Currently, there are no scientific studies confirming the safety or reliability of spironolactone as a weight loss treatment, and it should not be used as such.
Spironolactone Hair Loss Treatment
While hair loss affects both men and women, hair loss tends to be more prevalent and worrisome for men. However, many women also experience female pattern baldness. In several small studies, spironolactone has been shown to inhibit androgen production and reduce the severity of hair loss.
Because of its role as an anti-androgen, spironolactone consumption via oral route is not recommended for hair loss treatment in males. While the application of topical spironolactone has been suggested to treat hair loss in males, no studies are available to promote the efficacy or safety of topical spironolactone in hair loss treatment for males.
Spironolactone Side Effects and Risks
As is the case for most drugs, spironolactone does bear the potential for side effects: any drug treatment always carries some degree of risk.
However, given the typical uses for spironolactone (namely, heart failure, hypertension, or hyperaldosteronism), individual prescriptions are typically given to patients whose doctors have determined that the benefits of spironolactone treatment outweigh any potential risk.
Because of its function as a diuretic, many of the common side effects of Spironolactone mimic dehydration. Symptoms include (but are not limited to): fatigue, drowsiness, increased thirst, dizziness, lightheadedness, stomach upset, diarrhea, vomiting, and headache. In the event that these symptoms occur or worsen in severity, contact your primary physician promptly.
While most patients taking spironolactone do not experience serious complications or side effects, certain patients are at greater risk than others. Patients with a history of kidney or liver dysfunction, untreated electrolyte/mineral balance, or poor adrenal function should always undertake caution with spironolactone and should communicate their medical history to their doctor before beginning treatment.
Risks of Decreased Testosterone in Men
Spironolactone exhibits an anti-androgen effect that has been shown to be beneficial in the treatment of women suffering from abnormally high levels of androgen, a hormone typically more plentiful in males. Naturally, one might assume that the anti-androgen properties of spironolactone may thereby cause hormonal dysfunction in male patients. In some males, gynecomastia has occurred with spironolactone treatment.
However, the incidence of gynecomastia is highly variable and appears to be dose dependent, with short courses of spironolactone therapy far less likely to cause gynecomastia than longer courses of treatment.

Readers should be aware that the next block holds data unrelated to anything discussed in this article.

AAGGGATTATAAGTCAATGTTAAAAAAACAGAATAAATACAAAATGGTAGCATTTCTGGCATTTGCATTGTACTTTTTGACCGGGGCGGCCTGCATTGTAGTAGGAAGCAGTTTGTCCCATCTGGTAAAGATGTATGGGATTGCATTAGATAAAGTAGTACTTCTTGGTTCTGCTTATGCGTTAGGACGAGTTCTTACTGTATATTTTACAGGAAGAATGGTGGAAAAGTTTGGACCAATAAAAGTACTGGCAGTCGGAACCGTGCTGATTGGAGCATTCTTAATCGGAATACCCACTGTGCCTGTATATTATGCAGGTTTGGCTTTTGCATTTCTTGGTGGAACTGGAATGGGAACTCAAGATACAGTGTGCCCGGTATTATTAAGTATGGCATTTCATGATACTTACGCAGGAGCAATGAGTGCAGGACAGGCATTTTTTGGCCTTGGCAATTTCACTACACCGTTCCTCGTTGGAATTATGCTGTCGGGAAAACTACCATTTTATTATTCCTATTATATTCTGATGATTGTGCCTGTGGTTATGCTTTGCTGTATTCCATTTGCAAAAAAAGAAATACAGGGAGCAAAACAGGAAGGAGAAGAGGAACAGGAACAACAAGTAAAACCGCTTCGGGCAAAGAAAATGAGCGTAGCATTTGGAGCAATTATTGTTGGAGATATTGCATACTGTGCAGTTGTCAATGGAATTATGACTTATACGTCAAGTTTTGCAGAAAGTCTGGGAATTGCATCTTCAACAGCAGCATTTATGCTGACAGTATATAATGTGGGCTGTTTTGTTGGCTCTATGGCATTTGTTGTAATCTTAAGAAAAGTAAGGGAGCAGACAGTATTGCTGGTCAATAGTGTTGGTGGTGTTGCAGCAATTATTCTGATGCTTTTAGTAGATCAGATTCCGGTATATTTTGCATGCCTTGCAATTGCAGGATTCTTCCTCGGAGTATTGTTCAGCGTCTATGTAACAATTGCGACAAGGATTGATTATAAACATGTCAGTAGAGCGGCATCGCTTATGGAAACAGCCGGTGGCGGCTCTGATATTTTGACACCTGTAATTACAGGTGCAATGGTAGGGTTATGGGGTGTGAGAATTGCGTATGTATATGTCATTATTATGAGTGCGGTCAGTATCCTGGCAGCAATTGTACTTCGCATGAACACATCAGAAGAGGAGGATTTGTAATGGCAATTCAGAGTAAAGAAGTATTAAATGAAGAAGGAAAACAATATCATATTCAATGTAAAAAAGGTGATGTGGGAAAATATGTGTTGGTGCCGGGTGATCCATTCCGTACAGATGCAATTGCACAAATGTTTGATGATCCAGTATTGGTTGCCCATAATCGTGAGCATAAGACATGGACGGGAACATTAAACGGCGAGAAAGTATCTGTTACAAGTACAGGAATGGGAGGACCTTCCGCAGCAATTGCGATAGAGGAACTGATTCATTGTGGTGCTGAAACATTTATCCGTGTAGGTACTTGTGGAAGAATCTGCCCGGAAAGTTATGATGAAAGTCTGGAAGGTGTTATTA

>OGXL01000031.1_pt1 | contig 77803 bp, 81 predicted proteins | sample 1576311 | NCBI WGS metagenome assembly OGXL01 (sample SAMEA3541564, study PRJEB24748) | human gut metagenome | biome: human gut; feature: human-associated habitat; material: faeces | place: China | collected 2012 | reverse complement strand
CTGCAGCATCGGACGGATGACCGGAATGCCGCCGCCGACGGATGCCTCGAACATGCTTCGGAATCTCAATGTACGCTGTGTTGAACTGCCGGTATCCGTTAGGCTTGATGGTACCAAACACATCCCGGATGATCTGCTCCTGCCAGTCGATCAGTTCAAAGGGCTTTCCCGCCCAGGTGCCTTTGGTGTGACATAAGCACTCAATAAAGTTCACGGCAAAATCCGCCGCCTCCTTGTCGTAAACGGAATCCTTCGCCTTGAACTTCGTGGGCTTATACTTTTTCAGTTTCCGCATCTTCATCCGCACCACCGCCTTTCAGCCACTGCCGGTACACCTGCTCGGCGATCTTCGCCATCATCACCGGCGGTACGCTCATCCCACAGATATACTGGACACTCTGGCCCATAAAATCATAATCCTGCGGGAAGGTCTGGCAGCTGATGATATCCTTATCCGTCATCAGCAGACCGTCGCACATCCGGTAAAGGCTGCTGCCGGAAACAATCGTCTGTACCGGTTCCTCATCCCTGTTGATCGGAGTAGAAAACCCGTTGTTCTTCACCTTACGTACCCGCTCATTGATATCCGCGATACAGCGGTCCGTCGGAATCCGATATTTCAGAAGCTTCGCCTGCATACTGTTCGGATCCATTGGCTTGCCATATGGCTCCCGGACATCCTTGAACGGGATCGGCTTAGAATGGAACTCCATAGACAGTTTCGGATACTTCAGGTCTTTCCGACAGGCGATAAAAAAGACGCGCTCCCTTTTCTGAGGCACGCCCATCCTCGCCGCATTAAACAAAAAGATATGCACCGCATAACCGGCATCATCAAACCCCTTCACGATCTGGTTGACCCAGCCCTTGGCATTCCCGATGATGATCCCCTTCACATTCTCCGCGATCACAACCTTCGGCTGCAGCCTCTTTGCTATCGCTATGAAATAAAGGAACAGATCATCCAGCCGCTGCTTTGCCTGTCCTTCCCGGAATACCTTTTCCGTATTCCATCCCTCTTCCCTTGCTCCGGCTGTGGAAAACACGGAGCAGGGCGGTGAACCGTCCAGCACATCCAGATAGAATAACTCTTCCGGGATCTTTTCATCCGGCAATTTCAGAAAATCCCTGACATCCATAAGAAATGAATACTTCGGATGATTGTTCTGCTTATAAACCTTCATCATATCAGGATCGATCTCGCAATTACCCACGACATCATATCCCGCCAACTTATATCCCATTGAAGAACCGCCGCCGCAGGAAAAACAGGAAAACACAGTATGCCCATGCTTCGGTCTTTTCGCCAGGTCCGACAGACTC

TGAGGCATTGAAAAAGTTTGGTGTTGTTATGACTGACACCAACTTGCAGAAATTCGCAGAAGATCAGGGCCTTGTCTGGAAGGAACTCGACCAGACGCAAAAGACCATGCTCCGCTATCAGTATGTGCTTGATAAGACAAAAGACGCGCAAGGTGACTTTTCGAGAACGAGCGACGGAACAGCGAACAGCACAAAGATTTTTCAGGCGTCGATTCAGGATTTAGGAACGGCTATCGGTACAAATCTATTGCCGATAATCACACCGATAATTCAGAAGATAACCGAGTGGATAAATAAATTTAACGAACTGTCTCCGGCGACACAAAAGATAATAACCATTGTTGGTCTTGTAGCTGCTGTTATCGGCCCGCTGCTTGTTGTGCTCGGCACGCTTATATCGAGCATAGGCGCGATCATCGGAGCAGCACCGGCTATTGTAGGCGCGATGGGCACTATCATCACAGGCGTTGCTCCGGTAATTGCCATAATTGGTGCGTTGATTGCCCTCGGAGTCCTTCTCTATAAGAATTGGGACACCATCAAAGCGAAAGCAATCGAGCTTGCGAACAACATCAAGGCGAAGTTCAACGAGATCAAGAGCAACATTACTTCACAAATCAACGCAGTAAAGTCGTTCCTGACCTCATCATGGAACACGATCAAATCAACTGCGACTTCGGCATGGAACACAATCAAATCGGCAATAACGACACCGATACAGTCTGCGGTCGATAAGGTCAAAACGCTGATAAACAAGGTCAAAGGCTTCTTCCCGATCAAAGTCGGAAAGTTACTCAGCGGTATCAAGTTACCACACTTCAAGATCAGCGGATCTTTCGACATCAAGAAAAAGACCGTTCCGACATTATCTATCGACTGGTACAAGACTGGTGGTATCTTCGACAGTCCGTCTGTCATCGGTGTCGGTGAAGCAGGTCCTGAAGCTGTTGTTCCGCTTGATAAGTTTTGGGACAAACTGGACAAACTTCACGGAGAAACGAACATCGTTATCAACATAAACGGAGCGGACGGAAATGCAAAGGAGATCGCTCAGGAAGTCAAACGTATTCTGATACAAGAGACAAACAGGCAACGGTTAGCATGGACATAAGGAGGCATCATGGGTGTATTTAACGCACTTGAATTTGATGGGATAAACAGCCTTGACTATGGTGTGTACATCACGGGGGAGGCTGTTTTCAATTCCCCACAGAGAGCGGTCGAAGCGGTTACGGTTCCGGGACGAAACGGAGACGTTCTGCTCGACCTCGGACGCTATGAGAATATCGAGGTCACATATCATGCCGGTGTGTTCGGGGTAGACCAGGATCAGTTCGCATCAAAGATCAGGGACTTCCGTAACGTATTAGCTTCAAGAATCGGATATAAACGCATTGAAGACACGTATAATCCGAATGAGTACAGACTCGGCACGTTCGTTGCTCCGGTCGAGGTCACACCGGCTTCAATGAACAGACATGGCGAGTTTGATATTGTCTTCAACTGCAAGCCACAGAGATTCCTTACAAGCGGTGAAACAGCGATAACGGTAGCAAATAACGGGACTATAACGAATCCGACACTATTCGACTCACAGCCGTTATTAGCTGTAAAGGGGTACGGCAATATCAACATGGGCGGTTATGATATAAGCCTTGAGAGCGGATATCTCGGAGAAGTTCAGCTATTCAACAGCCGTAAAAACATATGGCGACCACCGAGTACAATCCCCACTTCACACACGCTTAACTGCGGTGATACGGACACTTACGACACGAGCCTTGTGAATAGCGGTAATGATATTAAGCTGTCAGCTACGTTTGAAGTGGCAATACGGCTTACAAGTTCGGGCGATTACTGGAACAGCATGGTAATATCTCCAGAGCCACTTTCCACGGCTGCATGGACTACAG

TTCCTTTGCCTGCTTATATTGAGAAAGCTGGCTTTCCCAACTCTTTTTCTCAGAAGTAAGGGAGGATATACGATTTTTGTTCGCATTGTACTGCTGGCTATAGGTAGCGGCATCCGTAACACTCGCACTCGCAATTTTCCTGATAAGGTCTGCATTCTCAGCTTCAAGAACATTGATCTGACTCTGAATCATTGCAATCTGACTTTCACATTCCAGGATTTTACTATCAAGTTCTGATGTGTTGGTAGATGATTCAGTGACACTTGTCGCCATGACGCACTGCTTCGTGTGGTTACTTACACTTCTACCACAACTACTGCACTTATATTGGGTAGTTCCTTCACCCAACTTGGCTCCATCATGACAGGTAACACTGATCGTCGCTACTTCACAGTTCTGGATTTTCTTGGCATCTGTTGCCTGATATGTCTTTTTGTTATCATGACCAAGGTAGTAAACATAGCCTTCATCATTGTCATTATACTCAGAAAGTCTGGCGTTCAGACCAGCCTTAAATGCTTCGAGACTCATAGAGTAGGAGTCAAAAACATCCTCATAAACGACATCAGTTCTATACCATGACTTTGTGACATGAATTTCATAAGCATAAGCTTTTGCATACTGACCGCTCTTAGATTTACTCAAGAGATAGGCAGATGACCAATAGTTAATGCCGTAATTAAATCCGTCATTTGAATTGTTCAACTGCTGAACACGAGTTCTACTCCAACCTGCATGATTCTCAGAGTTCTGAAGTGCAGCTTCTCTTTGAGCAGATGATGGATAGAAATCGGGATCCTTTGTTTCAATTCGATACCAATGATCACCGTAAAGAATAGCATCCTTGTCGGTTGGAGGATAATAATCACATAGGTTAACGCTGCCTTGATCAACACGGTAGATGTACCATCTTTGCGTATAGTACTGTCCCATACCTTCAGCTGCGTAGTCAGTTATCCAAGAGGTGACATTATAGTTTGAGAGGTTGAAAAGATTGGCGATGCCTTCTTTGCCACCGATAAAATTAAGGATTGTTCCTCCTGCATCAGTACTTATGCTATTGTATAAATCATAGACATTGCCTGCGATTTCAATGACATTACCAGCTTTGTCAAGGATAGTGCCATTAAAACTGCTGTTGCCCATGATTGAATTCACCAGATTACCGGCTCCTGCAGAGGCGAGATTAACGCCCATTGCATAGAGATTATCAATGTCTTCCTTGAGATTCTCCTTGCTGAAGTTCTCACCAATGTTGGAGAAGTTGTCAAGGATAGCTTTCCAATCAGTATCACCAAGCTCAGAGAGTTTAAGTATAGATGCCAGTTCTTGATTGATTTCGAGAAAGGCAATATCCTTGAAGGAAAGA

Studies have shown that the variability of testosterone in male patients undergoing spironolactone treatment is highly varied. In most cases, the hormonal disruption seen with spironolactone treatment resolve once treatment has completed. Given the variability in an endocrine function that arises with spironolactone treatment, both men and women should always discuss the potential for hormonal abnormalities with treatment.
However, if a physician recommends spironolactone therapy, he or she has likely weighed the benefits of treatment to be greater than the risk of endocrine disruption.
The Recommended Spironolactone Dosage
Spironolactone dosing is highly individual, with patient individuality weighing heavily in dosing protocol. Always speak to your doctor about dosing, and never self-dose: he or she will determine the right dose dependent upon your age, weight, disease status, and any other medications or supplements you may be taking.
Spironolactone is commonly consumed in tablet form, with anywhere from 12.5-400mg/day commonly employed in various treatment modalities.
Spironolactone Reviews: What Customers Are Saying
Consumer reviews of spironolactone from drugs.com, everydayhealth.com, and Amazon speak to the variability of efficacy. The overwhelming majority of consumer reviews focus on spironolactone as a treatment for acne.
Overall, the number of positive reviews for spironolactone as an acne treatment outnumber the negative reviews by about 4:1. However, a small subset of reviews mentioned feelings of lethargy, unwanted weight gain, and lightheadedness.
Spironolactone: Where to Go From Here
Spironolactone is a diuretic that elicits anti-androgen, anti aldosterone, and potassium-sparing effects. Spironolactone is highly beneficial in the treatment of heart disease, heart failure, hypertension, and hyperaldosteronism.
However, the efficacy of spironolactone in the realms of acne treatment and hair loss still require additional research. Spironolactone is not a safe or effective treatment for weight loss. Always discuss spironolactone treatment with your doctor, and never prescribe or self-dose medications.